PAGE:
TWITTER is the refuge of crackpots and freaks, which is why Roger Loughran has never been on it and his inquisitor resides in that world too often. It isn’t all armchair jockeys that never sat on a steed in their lives but lost a few quid questioning the morals/ability of a rider however. Sometimes there is a knowing reaction that gives testament to an individual’s popularity, an understanding of his journey, his standing in the racing sphere.
When Loughran calmly guided Peregrine Run around Cheltenham, held onto the Peter Fahey-trained gelding until after the last in the Neptune Investment Management Hyde Novices’ Hurdle, and then drove him up the hill to finally peak inside the doors of Valhalla, the blue bird lit up.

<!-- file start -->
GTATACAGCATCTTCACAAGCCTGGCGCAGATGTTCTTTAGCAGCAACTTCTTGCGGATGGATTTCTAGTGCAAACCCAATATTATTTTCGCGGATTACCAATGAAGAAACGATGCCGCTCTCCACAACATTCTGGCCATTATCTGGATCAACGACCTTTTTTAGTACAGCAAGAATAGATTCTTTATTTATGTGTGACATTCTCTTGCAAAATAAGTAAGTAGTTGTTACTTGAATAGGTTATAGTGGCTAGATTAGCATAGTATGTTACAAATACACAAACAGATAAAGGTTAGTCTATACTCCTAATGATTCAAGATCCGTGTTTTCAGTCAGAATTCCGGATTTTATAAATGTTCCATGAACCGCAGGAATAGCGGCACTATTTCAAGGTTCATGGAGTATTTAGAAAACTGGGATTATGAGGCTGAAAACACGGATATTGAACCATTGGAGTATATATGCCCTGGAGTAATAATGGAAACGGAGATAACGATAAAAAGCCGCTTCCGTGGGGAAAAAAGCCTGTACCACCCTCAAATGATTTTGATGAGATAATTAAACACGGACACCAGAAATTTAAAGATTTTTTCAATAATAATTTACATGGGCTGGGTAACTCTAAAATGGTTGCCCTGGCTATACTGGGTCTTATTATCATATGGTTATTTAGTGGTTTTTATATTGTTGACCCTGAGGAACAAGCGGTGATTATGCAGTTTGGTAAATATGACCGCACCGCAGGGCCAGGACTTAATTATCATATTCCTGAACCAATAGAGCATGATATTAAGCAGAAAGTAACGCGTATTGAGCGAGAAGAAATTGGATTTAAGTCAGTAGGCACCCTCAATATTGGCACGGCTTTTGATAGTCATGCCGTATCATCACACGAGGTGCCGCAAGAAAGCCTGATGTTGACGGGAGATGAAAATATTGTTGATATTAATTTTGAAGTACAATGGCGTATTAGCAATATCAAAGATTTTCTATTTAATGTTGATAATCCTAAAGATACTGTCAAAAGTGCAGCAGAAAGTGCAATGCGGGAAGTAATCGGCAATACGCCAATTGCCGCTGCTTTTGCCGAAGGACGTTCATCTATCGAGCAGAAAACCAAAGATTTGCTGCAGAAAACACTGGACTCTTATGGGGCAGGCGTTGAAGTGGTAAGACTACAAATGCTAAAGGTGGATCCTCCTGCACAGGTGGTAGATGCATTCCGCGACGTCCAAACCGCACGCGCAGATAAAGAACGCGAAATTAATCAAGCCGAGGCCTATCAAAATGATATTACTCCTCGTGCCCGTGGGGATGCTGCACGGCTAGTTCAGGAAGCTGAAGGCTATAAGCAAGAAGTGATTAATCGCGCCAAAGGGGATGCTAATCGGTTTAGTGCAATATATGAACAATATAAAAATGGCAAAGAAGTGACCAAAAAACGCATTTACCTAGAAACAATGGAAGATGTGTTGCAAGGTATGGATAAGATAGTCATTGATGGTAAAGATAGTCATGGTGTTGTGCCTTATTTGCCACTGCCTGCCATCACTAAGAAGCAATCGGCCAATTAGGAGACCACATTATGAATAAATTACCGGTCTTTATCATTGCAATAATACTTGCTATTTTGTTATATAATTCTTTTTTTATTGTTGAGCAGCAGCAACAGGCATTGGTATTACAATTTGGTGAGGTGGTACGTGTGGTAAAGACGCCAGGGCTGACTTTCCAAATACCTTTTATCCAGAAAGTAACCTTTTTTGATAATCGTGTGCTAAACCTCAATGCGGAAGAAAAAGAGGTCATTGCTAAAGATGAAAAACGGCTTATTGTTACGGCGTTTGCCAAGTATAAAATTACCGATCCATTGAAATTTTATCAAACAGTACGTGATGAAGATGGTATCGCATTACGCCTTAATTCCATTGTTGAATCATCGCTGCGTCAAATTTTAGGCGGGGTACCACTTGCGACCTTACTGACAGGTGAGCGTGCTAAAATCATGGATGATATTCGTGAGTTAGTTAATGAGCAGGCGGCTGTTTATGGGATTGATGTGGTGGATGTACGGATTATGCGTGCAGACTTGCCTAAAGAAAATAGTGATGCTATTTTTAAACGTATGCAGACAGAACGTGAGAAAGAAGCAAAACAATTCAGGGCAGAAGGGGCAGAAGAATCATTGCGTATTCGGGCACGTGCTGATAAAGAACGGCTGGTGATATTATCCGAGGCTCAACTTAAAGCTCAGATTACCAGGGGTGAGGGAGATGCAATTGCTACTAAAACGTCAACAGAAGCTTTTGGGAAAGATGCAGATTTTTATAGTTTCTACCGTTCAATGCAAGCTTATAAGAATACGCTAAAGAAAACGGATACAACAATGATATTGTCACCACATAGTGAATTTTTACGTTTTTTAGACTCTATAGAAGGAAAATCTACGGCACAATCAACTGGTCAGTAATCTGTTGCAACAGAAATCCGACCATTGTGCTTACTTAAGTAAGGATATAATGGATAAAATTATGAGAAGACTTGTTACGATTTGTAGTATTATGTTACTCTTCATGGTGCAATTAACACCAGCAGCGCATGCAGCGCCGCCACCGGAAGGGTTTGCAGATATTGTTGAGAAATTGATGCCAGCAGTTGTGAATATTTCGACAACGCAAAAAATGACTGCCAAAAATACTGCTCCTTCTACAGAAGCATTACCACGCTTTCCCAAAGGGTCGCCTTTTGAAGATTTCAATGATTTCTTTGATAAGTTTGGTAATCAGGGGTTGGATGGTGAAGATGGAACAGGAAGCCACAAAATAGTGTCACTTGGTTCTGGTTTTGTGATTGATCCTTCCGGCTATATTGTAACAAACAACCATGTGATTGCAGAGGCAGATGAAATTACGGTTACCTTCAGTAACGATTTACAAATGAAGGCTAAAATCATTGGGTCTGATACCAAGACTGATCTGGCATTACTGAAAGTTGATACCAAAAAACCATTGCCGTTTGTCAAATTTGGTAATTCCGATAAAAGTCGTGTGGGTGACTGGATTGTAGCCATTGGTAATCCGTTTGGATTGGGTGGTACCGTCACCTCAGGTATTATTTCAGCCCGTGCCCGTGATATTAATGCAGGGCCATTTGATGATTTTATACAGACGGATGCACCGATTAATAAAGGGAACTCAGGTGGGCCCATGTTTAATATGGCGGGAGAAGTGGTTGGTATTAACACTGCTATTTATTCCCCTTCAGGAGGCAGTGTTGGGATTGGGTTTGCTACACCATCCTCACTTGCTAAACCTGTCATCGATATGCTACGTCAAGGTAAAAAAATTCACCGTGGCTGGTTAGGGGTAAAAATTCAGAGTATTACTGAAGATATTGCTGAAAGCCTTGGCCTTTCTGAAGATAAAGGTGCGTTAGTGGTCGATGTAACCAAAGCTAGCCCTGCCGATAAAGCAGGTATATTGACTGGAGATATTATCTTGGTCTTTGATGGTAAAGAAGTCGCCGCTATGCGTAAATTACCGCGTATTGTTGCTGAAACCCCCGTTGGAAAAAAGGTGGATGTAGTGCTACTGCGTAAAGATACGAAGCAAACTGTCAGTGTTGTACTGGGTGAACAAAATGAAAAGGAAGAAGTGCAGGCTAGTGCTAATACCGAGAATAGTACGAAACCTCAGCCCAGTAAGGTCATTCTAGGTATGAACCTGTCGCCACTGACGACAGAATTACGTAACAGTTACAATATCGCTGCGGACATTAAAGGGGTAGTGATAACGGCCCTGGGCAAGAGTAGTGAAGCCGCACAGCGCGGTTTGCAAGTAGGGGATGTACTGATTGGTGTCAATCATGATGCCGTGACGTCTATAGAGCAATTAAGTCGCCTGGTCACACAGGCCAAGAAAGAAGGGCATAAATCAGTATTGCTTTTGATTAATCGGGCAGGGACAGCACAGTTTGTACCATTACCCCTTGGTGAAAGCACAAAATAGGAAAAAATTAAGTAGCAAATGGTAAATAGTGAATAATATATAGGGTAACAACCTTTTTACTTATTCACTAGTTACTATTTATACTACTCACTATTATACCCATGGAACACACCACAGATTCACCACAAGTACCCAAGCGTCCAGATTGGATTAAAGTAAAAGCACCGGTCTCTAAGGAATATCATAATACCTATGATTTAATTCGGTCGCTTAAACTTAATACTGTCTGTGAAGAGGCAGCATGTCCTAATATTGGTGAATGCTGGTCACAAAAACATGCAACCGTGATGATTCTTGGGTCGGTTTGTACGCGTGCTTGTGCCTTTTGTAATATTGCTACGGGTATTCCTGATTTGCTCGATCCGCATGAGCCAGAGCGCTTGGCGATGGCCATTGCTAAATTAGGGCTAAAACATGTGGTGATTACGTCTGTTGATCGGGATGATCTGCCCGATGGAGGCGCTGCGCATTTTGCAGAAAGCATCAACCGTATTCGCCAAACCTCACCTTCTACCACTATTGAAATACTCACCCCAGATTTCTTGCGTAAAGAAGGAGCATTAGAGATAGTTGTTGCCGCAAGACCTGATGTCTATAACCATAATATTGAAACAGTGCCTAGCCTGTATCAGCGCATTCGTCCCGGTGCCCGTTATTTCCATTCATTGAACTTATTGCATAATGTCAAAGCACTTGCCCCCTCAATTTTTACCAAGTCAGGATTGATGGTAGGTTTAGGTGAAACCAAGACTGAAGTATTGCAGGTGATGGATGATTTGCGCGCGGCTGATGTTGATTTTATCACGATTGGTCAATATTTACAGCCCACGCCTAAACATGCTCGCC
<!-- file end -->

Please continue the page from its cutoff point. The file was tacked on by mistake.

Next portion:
What a ride by Roger Loughran #legend – Mark Enright
Delighted for Roger Loughran @cheltenhamraces. Great rider who works hard #thewheelskeepturning – Colman Sweeney
Absolutely delighted for Roger Loughran, one of the understated gents of the game, to have a winner at Cheltenham – Johnny Ward
Good man Rog – Niall Cronin
There was more where that came from, almost universal pleasure for the 36-year-old, who knows all about slings and arrows.
It wasn’t that he didn’t know big-time success. There was a time when he had plenty of it. Schindlers Hunt provided a couple of Grade 1s in the space of two weeks almost 10 years ago, but it had been seven and a half years since he had bagged a graded race of any nature, the Bobbyjo Chase on Black Apalachi. And he had never enjoyed a big one across the water.
With rides on Saturday and Sunday, celebrations were confined to a steak and a couple of drinks on Sunday night, but there was a time when finding time in his schedule to fit in a party would not have been a problem, so he was hardly complaining.